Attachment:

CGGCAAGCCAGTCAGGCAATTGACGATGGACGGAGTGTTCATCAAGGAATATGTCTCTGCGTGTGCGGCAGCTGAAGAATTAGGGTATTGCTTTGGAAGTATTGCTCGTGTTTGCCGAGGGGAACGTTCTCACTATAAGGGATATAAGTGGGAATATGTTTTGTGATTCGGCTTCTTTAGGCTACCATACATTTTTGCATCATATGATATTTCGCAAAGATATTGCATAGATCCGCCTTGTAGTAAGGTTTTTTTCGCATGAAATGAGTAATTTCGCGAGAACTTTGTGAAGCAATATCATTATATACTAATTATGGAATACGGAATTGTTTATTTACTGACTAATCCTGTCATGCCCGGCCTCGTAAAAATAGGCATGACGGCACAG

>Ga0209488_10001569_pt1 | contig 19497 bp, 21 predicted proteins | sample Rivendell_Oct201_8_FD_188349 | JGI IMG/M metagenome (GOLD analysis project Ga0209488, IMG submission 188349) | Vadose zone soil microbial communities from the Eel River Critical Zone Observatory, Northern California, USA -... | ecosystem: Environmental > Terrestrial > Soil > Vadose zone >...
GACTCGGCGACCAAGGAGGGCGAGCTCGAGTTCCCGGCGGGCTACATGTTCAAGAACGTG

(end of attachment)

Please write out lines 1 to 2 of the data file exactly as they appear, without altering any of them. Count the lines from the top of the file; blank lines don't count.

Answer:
CGGCAAGCCAGTCAGGCAATTGACGATGGACGGAGTGTTCATCAAGGAATATGTCTCTGCGTGTGCGGCAGCTGAAGAATTAGGGTATTGCTTTGGAAGTATTGCTCGTGTTTGCCGAGGGGAACGTTCTCACTATAAGGGATATAAGTGGGAATATGTTTTGTGATTCGGCTTCTTTAGGCTACCATACATTTTTGCATCATATGATATTTCGCAAAGATATTGCATAGATCCGCCTTGTAGTAAGGTTTTTTTCGCATGAAATGAGTAATTTCGCGAGAACTTTGTGAAGCAATATCATTATATACTAATTATGGAATACGGAATTGTTTATTTACTGACTAATCCTGTCATGCCCGGCCTCGTAAAAATAGGCATGACGGCACAG

>Ga0209488_10001569_pt1 | contig 19497 bp, 21 predicted proteins | sample Rivendell_Oct201_8_FD_188349 | JGI IMG/M metagenome (GOLD analysis project Ga0209488, IMG submission 188349) | Vadose zone soil microbial communities from the Eel River Critical Zone Observatory, Northern California, USA -... | ecosystem: Environmental > Terrestrial > Soil > Vadose zone >...